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Barack Obama’s immigration band-aid

 Amid impassioned demands from Latinos to revamp immigration policy, President Barack Obama found a way to act alone, without relying on an unwilling Congress.

His administration’s solution — scaling back deportations of illegal immigrants who appear to pose little criminal threat — could pay huge political dividends for the president with a key voting bloc in the 2012 election.

 It also could backfire.

Immigration advocates say the new policy, which Homeland Security Secretary Janet Napolitano defended last week, has stoked huge expectations in immigrant communities that deportations of mostly law-abiding illegal immigrants will end immediately. Those hopes could turn to disappointment if the process bogs down in bureaucracy and inconsistency.

Critics say the policy smacks of presidential politics and will waste federal money by suspending deportation cases that already are completed. They also argue there’s no way to predict who poses a threat to public safety, so some individuals allowed to stay in the U.S. could go on to commit serious crimes.

They hint at dire outcomes, reminiscent, perhaps, of the Willie Horton ads in the 1988 presidential campaign. Massachusetts Gov. Michael Dukakis, then the Democratic nominee, was blamed for the state’s weekend furlough program that made it possible for a convicted murderer to commit rape when he didn’t return to prison after his furlough.

“What happens when aliens in these removal proceedings, their cases are dropped and they then go on to commit very serious crimes or kill someone in a traffic accident?” said Kris Kobach, the Kansas Secretary of State who has advised legislators in states seeking to toughen treatment of illegal immigrants. “These will have been avoidable deaths, and the Obama administration will have, for political reasons, put Americans in danger.”

Kobach said the policy inevitably will overlook potential threats. “Bureaucrats are going to define who will be a real danger,” he said. “Five of the 9/11 hijackers became unlawfully present in the United States, and none of those five had committed any crimes in the United States. But they went on to conduct a terror attack against the United States.”

At a House hearing last Tuesday, Republicans blasted the administration’s move as “administrative amnesty” and an end run around Congress.

Jan Ting, a Justice Department immigration official under President George H.W. Bush, told POLITICO the president’s initiative is “blatantly political. … He’s trying to ensure the turnout of Latino voters.”

In August, under heavy pressure from Latino supporters frustrated with Obama’s unfulfilled promises to revamp immigration law, the administration announced plans to review about 300,000 pending deportation cases and suspend or dismiss those deemed “low priority.”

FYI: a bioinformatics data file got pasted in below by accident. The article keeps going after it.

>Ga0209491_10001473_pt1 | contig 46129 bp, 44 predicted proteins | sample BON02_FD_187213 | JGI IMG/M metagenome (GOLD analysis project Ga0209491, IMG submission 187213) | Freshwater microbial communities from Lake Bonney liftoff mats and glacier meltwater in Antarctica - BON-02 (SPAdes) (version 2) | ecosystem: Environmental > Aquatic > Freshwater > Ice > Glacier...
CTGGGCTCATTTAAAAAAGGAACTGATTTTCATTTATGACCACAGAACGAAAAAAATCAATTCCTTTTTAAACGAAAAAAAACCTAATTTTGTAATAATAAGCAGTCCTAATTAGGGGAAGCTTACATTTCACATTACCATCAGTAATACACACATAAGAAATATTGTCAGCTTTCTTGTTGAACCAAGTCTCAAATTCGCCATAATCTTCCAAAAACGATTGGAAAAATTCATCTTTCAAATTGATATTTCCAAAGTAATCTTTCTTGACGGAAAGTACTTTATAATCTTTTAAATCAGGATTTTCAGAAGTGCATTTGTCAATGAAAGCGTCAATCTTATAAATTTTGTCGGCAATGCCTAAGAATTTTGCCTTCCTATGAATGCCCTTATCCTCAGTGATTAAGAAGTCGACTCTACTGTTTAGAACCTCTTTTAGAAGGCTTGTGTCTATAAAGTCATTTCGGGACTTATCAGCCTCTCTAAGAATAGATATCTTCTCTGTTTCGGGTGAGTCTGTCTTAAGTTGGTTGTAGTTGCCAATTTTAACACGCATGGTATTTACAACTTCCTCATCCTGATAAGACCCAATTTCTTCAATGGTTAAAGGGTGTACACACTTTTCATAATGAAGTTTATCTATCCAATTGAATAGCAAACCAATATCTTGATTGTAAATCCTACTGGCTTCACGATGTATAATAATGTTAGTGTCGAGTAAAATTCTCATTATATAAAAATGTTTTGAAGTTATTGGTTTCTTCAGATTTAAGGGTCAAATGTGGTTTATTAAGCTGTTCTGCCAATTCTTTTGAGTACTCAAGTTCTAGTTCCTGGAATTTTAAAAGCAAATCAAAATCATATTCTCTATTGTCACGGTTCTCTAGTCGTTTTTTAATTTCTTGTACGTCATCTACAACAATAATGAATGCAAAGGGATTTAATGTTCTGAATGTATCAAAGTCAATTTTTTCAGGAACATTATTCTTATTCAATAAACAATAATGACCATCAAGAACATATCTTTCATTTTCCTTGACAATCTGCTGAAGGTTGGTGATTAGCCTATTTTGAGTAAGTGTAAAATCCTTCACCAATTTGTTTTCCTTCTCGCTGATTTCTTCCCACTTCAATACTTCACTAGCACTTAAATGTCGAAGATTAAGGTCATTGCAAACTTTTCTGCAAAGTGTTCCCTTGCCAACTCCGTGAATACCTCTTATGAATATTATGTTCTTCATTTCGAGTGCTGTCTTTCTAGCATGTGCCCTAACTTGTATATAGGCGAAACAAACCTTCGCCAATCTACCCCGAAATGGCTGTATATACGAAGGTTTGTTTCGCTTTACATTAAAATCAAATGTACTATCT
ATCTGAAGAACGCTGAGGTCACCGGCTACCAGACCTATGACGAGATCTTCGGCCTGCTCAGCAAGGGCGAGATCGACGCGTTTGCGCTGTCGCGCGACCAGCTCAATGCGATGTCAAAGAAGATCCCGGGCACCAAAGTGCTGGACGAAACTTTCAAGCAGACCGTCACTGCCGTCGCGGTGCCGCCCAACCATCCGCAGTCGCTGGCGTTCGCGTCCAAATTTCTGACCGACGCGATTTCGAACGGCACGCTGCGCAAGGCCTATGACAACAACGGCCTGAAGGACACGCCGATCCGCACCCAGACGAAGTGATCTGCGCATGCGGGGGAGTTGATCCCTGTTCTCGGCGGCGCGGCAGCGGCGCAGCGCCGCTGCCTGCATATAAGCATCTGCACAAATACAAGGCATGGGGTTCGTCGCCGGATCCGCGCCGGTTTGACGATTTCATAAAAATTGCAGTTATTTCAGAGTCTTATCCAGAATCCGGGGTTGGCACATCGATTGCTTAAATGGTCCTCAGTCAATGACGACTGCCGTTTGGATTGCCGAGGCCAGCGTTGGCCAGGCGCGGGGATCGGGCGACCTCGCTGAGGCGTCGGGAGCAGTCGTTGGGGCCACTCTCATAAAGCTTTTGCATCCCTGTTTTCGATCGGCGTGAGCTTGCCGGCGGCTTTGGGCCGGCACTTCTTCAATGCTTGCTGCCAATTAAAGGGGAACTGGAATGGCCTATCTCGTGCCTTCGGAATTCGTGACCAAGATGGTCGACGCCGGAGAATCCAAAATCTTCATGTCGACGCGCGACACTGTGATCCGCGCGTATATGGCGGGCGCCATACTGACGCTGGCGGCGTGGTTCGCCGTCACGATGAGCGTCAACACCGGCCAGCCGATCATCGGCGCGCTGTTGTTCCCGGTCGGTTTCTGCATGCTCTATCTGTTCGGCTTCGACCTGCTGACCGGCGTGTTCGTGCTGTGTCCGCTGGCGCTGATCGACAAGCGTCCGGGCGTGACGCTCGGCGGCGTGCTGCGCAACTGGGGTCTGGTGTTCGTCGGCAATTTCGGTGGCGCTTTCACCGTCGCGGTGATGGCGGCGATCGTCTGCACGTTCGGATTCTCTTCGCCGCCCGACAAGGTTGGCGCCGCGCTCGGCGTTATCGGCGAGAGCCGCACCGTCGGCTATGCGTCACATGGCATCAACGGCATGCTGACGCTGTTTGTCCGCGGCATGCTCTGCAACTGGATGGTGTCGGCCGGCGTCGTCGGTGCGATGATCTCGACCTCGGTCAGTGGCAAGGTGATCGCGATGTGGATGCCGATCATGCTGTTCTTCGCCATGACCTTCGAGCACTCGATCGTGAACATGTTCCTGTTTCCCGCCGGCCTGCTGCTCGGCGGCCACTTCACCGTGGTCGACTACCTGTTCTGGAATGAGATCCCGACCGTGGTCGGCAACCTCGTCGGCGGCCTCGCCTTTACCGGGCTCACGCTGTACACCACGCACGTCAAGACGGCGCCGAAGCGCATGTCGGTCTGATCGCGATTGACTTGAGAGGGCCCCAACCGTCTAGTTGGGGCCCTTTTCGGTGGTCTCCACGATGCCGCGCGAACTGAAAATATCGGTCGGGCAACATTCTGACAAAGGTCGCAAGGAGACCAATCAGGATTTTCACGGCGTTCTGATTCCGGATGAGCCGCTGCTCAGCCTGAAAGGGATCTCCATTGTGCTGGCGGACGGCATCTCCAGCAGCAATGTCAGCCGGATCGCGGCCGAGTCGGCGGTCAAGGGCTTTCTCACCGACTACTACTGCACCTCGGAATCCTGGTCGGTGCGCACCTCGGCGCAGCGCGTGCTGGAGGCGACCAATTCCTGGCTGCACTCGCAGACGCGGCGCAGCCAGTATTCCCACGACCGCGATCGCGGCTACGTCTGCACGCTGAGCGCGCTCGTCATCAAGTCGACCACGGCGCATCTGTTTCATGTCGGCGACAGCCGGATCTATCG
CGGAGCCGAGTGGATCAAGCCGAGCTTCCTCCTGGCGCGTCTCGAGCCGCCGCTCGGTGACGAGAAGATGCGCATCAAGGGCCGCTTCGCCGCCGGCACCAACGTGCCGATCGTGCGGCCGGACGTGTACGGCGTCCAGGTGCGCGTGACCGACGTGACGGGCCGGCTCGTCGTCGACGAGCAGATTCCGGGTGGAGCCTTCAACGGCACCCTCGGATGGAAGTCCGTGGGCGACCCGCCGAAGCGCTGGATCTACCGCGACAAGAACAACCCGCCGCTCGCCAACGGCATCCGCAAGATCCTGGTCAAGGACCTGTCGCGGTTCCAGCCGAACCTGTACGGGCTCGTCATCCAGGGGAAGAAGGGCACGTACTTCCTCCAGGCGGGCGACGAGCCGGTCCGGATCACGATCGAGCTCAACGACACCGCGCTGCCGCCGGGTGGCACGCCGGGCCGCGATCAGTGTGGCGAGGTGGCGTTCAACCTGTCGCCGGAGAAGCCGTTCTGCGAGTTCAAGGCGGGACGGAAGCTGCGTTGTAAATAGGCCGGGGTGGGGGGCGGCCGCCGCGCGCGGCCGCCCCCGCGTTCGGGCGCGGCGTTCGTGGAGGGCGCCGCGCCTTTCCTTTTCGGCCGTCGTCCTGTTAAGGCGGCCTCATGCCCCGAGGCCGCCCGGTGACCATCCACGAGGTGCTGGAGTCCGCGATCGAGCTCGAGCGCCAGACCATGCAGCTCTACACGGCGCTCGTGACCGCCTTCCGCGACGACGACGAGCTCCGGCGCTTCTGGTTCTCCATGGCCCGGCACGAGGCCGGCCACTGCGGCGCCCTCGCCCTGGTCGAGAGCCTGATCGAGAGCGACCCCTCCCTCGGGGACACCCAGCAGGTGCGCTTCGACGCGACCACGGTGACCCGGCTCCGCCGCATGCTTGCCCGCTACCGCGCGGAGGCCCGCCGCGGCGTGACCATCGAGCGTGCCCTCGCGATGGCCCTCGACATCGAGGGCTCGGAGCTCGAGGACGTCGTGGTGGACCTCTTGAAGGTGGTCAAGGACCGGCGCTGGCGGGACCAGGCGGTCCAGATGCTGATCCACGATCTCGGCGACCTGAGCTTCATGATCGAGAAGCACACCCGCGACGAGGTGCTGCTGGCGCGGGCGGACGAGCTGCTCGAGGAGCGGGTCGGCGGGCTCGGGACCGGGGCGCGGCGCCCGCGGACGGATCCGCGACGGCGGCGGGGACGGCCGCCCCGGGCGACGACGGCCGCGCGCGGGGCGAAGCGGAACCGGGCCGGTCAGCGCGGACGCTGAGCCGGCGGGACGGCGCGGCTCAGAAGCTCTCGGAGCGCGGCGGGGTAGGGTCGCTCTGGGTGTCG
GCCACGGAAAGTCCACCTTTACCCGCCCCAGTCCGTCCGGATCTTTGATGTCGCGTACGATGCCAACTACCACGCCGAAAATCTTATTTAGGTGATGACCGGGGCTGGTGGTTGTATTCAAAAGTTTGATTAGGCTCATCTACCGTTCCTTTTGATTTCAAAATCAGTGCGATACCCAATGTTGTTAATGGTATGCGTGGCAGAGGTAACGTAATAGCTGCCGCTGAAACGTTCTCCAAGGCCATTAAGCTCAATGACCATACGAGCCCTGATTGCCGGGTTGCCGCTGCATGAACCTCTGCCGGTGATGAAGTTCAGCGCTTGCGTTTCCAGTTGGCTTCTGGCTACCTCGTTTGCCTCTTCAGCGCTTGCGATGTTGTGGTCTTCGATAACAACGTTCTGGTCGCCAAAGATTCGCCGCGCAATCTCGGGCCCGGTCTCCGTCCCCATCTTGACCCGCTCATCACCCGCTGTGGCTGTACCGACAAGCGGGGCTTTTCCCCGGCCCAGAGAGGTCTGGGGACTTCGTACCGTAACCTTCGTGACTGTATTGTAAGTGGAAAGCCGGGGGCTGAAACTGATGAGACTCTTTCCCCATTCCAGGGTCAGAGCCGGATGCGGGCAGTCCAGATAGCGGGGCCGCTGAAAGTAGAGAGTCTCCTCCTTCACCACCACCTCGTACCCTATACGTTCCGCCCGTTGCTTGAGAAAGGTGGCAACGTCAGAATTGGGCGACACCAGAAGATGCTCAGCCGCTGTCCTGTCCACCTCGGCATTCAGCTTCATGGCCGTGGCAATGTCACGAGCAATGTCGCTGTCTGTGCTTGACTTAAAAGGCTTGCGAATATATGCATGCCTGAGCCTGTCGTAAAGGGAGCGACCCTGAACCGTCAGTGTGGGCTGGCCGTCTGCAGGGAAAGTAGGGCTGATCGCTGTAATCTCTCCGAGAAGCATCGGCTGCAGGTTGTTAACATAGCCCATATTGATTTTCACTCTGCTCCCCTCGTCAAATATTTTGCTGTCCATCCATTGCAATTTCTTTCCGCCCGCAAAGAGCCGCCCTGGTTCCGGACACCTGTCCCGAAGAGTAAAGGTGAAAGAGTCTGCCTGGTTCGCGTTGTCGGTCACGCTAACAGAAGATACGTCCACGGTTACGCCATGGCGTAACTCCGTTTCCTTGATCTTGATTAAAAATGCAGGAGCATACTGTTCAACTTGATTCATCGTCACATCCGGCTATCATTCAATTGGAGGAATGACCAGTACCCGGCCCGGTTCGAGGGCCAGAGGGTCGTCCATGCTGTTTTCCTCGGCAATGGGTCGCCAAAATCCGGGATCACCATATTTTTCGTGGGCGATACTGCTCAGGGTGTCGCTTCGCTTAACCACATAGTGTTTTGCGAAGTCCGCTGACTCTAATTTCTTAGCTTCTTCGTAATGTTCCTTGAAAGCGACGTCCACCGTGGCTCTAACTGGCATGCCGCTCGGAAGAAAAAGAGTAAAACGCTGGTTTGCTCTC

Napolitano said the review would ensure that any future deportations “constitute our highest priorities” and her staff would refocus limited resources on “removal of aliens who pose a threat to public safety.” Her agency late last month underscored this new focus by arresting nearly 3,000 illegal immigrants with criminal records.

Shortly after the review was announced, she acknowledged that halting some deportations could spark political blowback. But she noted that Congress provides only enough money to deport about 400,000 people each year, and there are an estimated 12 million illegal immigrants in the United States. The new policy, she said, is less risky than the one she inherited.

“I think the risk is greater if we don’t have the ability or facilities to even pick up those who’ve committed crimes and move them into deportation proceedings,” Napolitano said in response to a question from POLITICO. “You had illegal immigrants who committed crimes. Some of them very serious crimes — murder, rape, armed robbery. And they’d complete their sentences, and they’d be released back into the community as if nothing had happened. There was no way to systemically put a flag on them and say, ‘They’re not getting out. They’re going right … into removal.’”

At a recent online forum hosted by Latino websites, Obama stressed his support for overhauling immigration law and for narrower measures such as the DREAM Act, which would offer a path to citizenship for some illegal immigrants who arrived in the U.S. as children and now attend college or serve in the military. The administration has advocated both changes, but the legislation has stalled in Congress.

As an alternative, Obama told his audience, his administration is focusing its enforcement on serious criminals and not college students.

“We are doing everything we can administratively, but the fact of the matter is these are laws on the books that I have to enforce,” Obama said. “What we can do is to prioritize enforcement, since there are limited enforcement resources, and say we’re not going to go chasing after this young man or anybody else who’s been acting responsibly and would otherwise qualify for legal status if the DREAM Act passed.”

“Wherever we can provide some administrative certainty,” he told Spanish-language news outlets in August, “the better off we’re going to be.”